The biggest difference came through full/part road closures and the creation of a national seeding system which ranks EVERYONE and thus creates a much more even racing system with equitable groups right through the field i.e. A category through to ZZ cat depending on starting numbers!! Its now a common site to see groups of riders numbering in their 100's on a saturday training ride.

    Critical mass!!
    FCN: 4
  • DoomDoom Posts: 133
    Doom wrote:
    Critical mass!!
    as an addition:

    Having done 'participation' rides here including the British cyclosportive the organisation is not comparable or good in most instances and the events are TOO HARD to tempt anyone other than committed cyclists to part with entry fees and onto the bikes.

    Taking the Brit cyclosportive as an indication it was a real challenge and I enjoyed it but the organisation was poor IMO and the roads/route was dangerous made worse by free flowing traffic. I saw more than one close encounter including a rider picking himself and bike out of the foliage after avoiding a corner cutting car.
    FCN: 4
  • clantonclanton Posts: 1,287
    Agreed but aren't there some sportives now in Britain with closed roads - I think the Etape de Caledonia is one.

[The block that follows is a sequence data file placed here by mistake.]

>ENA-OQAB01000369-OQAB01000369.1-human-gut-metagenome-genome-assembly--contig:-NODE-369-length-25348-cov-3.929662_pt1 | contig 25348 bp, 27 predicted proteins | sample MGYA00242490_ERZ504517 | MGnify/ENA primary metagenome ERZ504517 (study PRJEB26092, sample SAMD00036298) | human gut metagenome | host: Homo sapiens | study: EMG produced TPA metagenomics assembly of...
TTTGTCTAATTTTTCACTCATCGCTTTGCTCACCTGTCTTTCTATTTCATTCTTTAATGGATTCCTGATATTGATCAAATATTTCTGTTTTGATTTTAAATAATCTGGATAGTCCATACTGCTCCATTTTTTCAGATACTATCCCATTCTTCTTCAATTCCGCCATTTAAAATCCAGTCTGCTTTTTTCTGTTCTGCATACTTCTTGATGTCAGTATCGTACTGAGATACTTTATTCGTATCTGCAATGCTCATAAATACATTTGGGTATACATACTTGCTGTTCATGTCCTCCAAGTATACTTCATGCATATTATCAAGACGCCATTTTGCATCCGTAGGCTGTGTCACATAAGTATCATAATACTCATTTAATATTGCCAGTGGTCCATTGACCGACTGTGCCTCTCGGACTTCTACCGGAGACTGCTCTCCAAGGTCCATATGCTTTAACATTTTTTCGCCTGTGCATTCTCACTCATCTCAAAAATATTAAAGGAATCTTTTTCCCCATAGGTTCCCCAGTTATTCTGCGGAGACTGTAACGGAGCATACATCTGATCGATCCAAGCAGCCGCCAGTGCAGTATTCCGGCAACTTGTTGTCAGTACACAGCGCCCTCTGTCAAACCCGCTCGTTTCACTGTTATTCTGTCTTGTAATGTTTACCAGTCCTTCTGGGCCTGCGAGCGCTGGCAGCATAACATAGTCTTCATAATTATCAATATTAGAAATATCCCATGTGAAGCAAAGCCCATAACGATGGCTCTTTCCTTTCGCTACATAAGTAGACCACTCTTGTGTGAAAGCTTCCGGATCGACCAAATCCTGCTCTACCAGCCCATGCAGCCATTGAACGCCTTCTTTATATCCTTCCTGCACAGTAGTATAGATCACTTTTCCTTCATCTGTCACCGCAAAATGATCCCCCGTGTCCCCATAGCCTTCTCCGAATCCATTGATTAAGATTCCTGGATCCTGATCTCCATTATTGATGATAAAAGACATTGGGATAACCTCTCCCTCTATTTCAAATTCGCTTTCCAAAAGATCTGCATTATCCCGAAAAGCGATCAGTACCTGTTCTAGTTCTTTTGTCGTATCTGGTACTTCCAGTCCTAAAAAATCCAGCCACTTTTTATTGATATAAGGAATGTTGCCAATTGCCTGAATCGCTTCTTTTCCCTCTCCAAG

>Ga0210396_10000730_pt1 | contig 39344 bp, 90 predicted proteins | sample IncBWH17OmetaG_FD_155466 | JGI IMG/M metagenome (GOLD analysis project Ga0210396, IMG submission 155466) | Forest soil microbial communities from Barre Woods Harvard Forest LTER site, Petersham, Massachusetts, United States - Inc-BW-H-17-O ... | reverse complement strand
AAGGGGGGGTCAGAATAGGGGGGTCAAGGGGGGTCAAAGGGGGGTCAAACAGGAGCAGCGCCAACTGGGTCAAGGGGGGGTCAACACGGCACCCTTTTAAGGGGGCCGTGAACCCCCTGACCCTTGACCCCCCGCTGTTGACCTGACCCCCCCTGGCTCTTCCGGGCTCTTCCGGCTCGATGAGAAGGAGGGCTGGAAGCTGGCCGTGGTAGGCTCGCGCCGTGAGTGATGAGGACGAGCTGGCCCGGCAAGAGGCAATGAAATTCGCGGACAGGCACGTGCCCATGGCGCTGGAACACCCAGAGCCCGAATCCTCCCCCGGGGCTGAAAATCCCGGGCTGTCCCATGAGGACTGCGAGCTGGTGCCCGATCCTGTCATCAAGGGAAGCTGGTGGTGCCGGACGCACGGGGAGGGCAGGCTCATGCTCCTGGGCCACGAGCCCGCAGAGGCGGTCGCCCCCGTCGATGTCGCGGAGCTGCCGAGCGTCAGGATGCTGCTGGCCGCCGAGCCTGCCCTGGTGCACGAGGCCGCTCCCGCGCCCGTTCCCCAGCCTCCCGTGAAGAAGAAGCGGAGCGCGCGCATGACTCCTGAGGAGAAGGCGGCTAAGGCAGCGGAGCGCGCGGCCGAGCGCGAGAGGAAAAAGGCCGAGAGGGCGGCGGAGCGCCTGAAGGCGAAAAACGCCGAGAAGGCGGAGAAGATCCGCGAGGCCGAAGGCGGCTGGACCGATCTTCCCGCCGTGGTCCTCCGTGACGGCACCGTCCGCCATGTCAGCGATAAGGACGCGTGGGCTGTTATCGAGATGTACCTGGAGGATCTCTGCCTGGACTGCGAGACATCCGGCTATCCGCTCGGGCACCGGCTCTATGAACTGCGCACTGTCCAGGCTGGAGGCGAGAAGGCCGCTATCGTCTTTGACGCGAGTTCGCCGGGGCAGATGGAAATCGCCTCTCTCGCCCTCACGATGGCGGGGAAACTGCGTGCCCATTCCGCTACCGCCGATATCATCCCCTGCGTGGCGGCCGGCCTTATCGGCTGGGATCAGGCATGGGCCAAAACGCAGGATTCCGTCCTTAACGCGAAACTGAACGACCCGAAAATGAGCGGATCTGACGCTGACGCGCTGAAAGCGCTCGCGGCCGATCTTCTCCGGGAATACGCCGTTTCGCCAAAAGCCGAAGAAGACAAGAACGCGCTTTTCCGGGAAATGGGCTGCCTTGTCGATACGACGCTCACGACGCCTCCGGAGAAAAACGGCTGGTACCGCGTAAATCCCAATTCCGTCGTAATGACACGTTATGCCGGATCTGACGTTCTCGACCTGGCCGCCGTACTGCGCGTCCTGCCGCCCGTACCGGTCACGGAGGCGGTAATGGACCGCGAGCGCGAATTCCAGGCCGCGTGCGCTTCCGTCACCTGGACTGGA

• DoomDoom Posts: 133
    clanton wrote:
    Agreed but aren't there some sportives now in Britain with closed roads - I think the Etape de Caledonia is one.

    The only I think but then I'm a cyclist and I dont know about half the rides that come and go and yet I look in on places such as this and magazines etc...
    FCN: 4
  • Sub3_99Sub3_99 Posts: 1,591
    I have to agree with Doom. In South Africa the average cycle sport ride is around 100km in length with courses that are either suited to beginners/inexperienced cyclists, or have secondary routes that allow for newcomers to experience the sport without being intimidated by the distances or difficulty. In the UK it appears as if event organisers, instead of trying to attract newcomers, are trying to outdo each other with more & more difficult routes. Yes there is a place for the hard challenge ride, but these should be the exception, not the rule.

    What this country (UK) needs are some flattish 80 - 100km cycle sport events designed to attract newcomers. Hopefully the Evans Sunday Sportifs & the Kiltogo series will go this way, as the organisers of these events see the commercial benefits in attracting more cyclists to the more competitive side of the sport.
  • Tom ButcherTom Butcher Posts: 3,830
    I think people are attracted by the challenge of sportives - I don't think a 100k flat route would be attractive to newcomers. Yes some of the super hard sportives may be too much for them but many have a shorter route - and if you can't ride 50-60 hilly miles in the UK I don't think you are likely to be looking at sportive type rides anyway.